Oakland entrepreneur says his network of foreign investors and startup businesses will create thousands of jobs
Oakland, and hundreds of foreign investors, have their eyes on Tom Henderson.
The businessman raised eyebrows in late 2011 when he swooped in and bought the iconic Tribune Tower for $8 million, promising to put a call center — and hundreds of jobs — in the building.
Since then, Henderson has accumulated Oakland office buildings like a Monopoly player, scooping up well-known addresses like the I. Magnin building, the former Community Bank of the Bay headquarters and the Dufwin Theatre.
His plans for those buildings are even more ambitious: By the end of this year, Henderson expects to have raised $100 million from foreign investors seeking green cards under the federal EB-5 visa program. That money is being invested in real estate and job-producing companies.
The jobs are crucial. If investors are to get permanent visas, Henderson will need to create 2,000 jobs within two years — and the clock is already ticking.
“I have my tentacles out in all different directions,” Henderson said.
A first wave of 200 investors is just the beginning. His bigger goal is to attract $100 million each year for the next five years totaling $500 million through the EB-5 program. Beyond that, he’d like to attract another $250 million in equity investments from some of those same investors — once their initial investment pays off and they become permanent residents.
Under EB-5, foreigners can invest $500,000 or $1 million — the lower amount is for areas that are rural or have high unemployment like Oakland — in a business that will create or “save” 10 permanent jobs here. Investors and their immediate families, including children up to 21 years old, are given temporary green cards as soon as they put down their money. They then have two years to prove they met the job requirement to secure permanent residency.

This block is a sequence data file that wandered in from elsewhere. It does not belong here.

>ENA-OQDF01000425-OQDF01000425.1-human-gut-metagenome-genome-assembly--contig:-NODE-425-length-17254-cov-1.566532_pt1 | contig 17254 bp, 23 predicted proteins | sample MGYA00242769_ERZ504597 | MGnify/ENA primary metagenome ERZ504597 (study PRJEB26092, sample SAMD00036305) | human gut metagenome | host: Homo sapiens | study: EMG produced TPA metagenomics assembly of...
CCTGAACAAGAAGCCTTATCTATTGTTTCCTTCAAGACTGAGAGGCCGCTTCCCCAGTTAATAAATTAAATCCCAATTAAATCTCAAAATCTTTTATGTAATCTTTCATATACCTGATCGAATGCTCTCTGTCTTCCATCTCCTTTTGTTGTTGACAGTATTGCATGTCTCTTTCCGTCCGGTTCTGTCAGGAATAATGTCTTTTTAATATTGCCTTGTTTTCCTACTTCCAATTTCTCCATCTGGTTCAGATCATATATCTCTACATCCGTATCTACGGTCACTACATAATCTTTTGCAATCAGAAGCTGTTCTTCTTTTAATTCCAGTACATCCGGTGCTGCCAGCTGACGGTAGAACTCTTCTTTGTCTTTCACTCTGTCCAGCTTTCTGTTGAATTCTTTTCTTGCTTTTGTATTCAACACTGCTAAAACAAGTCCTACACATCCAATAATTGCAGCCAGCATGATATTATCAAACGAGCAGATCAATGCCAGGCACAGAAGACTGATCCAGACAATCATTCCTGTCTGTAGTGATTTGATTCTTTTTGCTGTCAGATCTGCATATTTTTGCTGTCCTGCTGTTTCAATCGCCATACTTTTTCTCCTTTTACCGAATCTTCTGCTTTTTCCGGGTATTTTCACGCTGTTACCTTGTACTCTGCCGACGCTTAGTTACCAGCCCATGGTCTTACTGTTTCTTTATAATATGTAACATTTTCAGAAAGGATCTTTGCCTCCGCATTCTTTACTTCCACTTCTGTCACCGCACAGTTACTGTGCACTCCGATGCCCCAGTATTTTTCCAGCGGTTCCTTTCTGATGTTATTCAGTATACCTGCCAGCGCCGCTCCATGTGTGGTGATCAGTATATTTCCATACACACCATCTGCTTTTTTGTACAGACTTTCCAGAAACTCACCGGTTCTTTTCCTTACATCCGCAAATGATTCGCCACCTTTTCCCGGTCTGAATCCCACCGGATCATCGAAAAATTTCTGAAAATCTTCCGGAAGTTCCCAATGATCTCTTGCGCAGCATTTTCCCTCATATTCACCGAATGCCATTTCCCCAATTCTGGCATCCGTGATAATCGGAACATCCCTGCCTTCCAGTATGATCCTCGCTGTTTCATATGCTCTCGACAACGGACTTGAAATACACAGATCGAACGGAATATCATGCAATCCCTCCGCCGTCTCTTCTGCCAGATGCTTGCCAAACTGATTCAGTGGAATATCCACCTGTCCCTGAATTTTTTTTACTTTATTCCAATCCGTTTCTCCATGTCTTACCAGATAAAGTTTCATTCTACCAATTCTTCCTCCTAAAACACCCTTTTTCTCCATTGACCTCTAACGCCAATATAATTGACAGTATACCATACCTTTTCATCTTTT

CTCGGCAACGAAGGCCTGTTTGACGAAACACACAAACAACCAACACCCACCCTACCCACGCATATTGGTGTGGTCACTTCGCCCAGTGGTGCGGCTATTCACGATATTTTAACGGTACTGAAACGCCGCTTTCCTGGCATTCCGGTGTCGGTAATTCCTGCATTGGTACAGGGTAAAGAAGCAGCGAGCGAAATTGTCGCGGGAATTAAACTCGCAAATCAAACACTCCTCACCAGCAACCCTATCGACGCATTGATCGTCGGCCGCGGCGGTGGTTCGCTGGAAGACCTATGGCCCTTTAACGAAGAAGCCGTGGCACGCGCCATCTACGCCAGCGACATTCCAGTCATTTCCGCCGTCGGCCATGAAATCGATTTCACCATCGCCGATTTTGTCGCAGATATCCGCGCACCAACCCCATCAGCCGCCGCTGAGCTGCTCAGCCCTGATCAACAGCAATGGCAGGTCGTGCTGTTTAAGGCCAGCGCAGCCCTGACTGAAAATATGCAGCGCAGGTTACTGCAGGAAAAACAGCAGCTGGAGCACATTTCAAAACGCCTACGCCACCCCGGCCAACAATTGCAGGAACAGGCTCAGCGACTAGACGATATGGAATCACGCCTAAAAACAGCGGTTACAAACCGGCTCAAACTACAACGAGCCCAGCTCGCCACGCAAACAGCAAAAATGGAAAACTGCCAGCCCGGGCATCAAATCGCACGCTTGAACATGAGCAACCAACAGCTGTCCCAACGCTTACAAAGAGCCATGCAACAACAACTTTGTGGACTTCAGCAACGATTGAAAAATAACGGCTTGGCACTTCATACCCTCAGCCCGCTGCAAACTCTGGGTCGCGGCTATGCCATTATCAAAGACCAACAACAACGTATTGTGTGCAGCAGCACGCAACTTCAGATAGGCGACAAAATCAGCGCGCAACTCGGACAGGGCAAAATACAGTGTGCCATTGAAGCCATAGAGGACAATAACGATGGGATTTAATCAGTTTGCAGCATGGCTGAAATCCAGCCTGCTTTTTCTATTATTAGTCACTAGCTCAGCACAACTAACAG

The program dates to 1990, but has experienced a surge in the past few years, particularly in real estate and construction. The Great Recession dried up domestic financing for a lot of development ventures. But meanwhile, Asia’s emerging economies, particularly in China, have created thousands of wealthy investors, some of whom want U.S. residency rights for themselves or their children.
Henderson, an Oakland native, began establishing ties with Asia in the 1970s when he started Avalon Bay Foods Inc., a seafood importing business that he ran for close to two decades.
The clock is running on Tom Henderson, who is building a budding Oakland business
In late 2011, he started San Francisco Regional Center LLC, an entity authorized by the federal government to facilitate EB-5 investments, and starting buying real estate using a mix of his own money and EB-5 investor funds. He’s snatched up four Oakland office buildings and one industrial property to house jobs, with plans to buy another industrial property.
Investors in Henderson’s regional center also pay a $50,000 “subscription fee.” With 200 investors, those fees could add up to $10 million this year.
Does it create jobs?
He is a partner and co-founder of various startups including an acute skilled nursing facility, call center operator CallSocket, several Oakland restaurants, a hearing aid production company, a third-party logistics firm, a dry milk producer and exporter, a sporting goods and apparel company, a frozen food wholesaler and grocery stores in West Oakland.